Concurrent data structures for Go. An extension for the standard
This library should be considered experimental, so make sure to run tests and benchmarks for your use cases before adding it to your application.
Important note. Only 64-bit builds are officially supported at the moment. If you need to run a 32-bit build, make sure to test it and open a GH issue in case of any problems.
Benchmark results may be found here.
Counter is a striped int64 counter inspired by the j.u.c.a.LongAdder class from Java standard library.
var c xsync.Counter // increment and decrement the counter c.Inc() c.Dec() // read the current value v := c.Value()
Works better in comparison with a single atomically updated int64 counter in high contention scenarios.
Map is like a concurrent hash table based map. It follows the interface of sync.Map.
m := xsync.NewMap() m.Store("foo", "bar") v, ok := m.Load("foo")
Map uses a modified version of Cache-Line Hash Table (CLHT) data structure: https://github.com/LPD-EPFL/CLHT
CLHT is built around idea to organize the hash table in cache-line-sized buckets, so that on all modern CPUs update operations complete with at most one cache-line transfer. Also, Get operations involve no write to memory, as well as no mutexes or any other sort of locks. Due to this design, in all considered scenarios Map outperforms sync.Map.
One important difference with sync.Map is that only string keys are supported. That's because Golang standard library does not expose the built-in hash functions for
MPMCQeueue is a bounded multi-producer multi-consumer concurrent queue.
q := xsync.NewMPMCQueue(1024) // producer inserts an item into the queue q.Enqueue("foo") // optimistic insertion attempt; doesn't block inserted := q.TryEnqueue("bar") // consumer obtains an item from the queue item := q.Dequeue() // optimistic obtain attempt; doesn't block item, ok := q.TryDequeue()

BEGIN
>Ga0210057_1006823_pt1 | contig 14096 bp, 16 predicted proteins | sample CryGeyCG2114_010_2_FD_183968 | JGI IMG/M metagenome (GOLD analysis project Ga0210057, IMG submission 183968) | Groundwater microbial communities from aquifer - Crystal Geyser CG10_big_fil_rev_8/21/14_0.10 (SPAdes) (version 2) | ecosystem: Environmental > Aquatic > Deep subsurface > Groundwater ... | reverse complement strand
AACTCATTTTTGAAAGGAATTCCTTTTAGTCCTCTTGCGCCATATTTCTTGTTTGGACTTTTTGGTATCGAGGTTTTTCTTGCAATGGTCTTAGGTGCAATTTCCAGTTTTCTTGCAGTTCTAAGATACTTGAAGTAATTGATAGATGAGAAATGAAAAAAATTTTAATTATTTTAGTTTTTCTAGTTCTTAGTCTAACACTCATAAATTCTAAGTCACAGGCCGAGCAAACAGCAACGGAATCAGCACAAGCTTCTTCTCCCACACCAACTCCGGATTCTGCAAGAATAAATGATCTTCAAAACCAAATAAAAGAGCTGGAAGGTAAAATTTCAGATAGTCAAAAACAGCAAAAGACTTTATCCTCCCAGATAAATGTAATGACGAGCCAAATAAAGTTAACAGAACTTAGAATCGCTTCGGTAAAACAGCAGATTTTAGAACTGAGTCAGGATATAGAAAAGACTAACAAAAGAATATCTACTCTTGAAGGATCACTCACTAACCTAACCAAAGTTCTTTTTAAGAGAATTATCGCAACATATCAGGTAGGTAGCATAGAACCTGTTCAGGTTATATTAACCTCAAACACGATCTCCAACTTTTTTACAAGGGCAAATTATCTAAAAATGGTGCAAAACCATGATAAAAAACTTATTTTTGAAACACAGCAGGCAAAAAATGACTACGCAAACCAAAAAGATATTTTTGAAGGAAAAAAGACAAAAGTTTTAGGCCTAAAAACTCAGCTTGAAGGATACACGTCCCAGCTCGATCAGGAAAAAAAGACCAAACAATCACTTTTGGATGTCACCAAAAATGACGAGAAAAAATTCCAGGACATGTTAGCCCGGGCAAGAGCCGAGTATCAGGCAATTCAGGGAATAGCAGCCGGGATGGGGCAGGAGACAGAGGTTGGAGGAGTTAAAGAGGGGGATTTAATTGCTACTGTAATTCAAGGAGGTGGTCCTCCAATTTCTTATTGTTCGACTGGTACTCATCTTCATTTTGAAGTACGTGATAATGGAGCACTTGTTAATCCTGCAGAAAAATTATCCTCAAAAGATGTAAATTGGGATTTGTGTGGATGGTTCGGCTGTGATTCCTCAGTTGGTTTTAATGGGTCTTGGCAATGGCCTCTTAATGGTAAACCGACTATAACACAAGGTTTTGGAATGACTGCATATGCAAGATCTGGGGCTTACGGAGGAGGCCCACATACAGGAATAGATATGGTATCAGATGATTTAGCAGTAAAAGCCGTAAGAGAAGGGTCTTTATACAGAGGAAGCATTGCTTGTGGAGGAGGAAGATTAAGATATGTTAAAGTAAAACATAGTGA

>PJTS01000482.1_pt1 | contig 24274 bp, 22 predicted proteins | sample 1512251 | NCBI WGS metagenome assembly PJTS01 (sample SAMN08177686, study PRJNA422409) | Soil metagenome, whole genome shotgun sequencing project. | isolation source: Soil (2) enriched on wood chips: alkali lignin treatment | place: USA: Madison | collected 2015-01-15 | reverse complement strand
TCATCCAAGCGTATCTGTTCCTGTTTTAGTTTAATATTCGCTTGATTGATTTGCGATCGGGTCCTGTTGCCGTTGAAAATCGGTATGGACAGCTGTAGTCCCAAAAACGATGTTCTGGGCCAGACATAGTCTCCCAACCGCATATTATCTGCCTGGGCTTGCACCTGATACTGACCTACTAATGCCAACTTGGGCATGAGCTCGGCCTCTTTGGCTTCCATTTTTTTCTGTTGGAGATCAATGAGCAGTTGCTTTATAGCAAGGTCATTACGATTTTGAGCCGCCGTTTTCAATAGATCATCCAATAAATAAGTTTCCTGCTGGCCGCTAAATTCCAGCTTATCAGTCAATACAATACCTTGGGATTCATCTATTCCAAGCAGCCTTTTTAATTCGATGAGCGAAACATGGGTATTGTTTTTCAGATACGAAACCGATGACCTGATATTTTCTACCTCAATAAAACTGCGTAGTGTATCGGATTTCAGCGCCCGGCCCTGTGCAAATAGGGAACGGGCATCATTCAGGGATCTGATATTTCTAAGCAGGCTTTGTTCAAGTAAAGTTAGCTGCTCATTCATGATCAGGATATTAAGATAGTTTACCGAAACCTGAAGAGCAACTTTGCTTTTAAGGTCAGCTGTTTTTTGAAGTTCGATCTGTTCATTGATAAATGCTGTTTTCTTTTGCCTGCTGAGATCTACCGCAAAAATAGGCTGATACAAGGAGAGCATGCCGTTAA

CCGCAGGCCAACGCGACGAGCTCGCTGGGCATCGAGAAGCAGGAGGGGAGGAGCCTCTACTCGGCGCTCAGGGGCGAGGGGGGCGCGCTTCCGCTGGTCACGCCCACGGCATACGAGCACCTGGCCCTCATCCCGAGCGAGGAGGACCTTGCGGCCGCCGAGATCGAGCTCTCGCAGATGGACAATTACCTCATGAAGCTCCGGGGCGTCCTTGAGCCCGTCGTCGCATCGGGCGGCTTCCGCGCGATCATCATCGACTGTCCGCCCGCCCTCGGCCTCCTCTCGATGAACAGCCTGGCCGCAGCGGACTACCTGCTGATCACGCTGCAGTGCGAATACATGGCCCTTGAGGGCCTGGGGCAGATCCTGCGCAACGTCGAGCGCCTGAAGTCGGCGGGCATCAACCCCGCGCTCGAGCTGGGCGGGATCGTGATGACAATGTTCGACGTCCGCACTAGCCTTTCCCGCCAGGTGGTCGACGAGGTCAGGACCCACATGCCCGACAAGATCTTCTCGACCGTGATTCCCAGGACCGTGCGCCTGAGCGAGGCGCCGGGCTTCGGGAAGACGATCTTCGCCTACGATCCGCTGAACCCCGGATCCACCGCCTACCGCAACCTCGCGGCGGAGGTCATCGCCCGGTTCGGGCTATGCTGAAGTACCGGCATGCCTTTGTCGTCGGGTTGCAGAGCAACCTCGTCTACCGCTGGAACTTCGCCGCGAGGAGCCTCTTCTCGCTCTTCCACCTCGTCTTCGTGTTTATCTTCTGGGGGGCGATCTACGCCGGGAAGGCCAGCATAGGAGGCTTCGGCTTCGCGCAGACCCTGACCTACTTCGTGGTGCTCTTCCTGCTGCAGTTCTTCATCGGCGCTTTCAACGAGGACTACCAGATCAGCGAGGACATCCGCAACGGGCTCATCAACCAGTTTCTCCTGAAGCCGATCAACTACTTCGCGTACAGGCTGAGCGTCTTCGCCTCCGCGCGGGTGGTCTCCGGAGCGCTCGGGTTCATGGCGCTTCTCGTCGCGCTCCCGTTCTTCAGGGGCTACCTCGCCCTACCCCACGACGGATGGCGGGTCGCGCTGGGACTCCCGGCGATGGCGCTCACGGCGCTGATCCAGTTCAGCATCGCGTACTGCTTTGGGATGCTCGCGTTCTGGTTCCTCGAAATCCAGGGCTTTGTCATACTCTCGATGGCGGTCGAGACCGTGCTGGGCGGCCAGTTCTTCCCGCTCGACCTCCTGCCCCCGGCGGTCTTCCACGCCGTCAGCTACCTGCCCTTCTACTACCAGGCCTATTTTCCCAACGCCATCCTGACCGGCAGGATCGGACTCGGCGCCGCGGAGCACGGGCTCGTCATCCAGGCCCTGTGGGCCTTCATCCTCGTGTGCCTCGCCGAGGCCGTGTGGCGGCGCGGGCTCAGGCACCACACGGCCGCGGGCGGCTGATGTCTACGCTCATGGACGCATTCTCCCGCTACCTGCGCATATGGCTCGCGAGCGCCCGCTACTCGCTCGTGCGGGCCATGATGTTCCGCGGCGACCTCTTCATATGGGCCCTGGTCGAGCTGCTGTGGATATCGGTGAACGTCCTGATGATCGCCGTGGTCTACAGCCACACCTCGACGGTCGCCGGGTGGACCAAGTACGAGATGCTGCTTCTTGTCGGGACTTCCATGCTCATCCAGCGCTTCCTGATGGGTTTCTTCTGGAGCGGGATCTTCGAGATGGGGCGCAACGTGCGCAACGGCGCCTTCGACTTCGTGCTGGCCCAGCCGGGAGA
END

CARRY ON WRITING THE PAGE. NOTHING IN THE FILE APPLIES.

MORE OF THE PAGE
Based on the algorithm from the MPMCQueue C++ library which in its turn references D.Vyukov's MPMC queue. According to the following classification, the queue is array-based, fails on overflow, provides causal FIFO, has blocking producers and consumers.
The idea of the algorithm is to allow parallelism for concurrent producers and consumers by introducing the notion of tickets, i.e. values of two counters, one per producers/consumers. An atomic increment of one of those counters is the only noticeable contention point in queue operations. The rest of the operation avoids contention on writes thanks to the turn-based read/write access for each of the queue items.
MPMCQueue is a specialized queue for scenarios where there are multiple concurrent producers and consumers of a single queue running on a large multicore machine.
To get the optimal performance, you may want to set the queue size to be large enough, say, an order of magnitude greater than the number of producers/consumers, to allow producers and consumers to progress with their queue operations in parallel most of the time.
RBMutex is a reader biased reader/writer mutual exclusion lock. The lock can be held by an many readers or a single writer.
var m xsync.RBMutex // reader lock calls return a token t := m.RLock() // the token must be later used to unlock the mutex m.RUnlock(t) // writer locks are the same as in sync.RWMutex m.Lock() m.Unlock()
RBMutex is based on the BRAVO (Biased Locking for Reader-Writer Locks) algorithm: https://arxiv.org/pdf/1810.01553.pdf
The idea of the algorithm is to build on top of an existing reader-writer mutex and introduce a fast path for readers. On the fast path, reader lock attempts are sharded over an internal array based on the reader identity (a token in case of Golang). This means that readers do not contend over a single atomic counter like it's done in, say,
sync.RWMutex allowing for better scalability in terms of cores.
Hence, by the design
RBMutex is a specialized mutex for scenarios, such as caches, where the vast majority of locks are acquired by readers and write lock acquire attempts are infrequent. In such scenarios,
RBMutex should perform better than the
sync.RWMutex on large multicore machines.
sync.RWMutex internally and uses it as the "reader bias disabled" fallback, so the same semantics apply. The only noticeable difference is in the reader tokens returned from the
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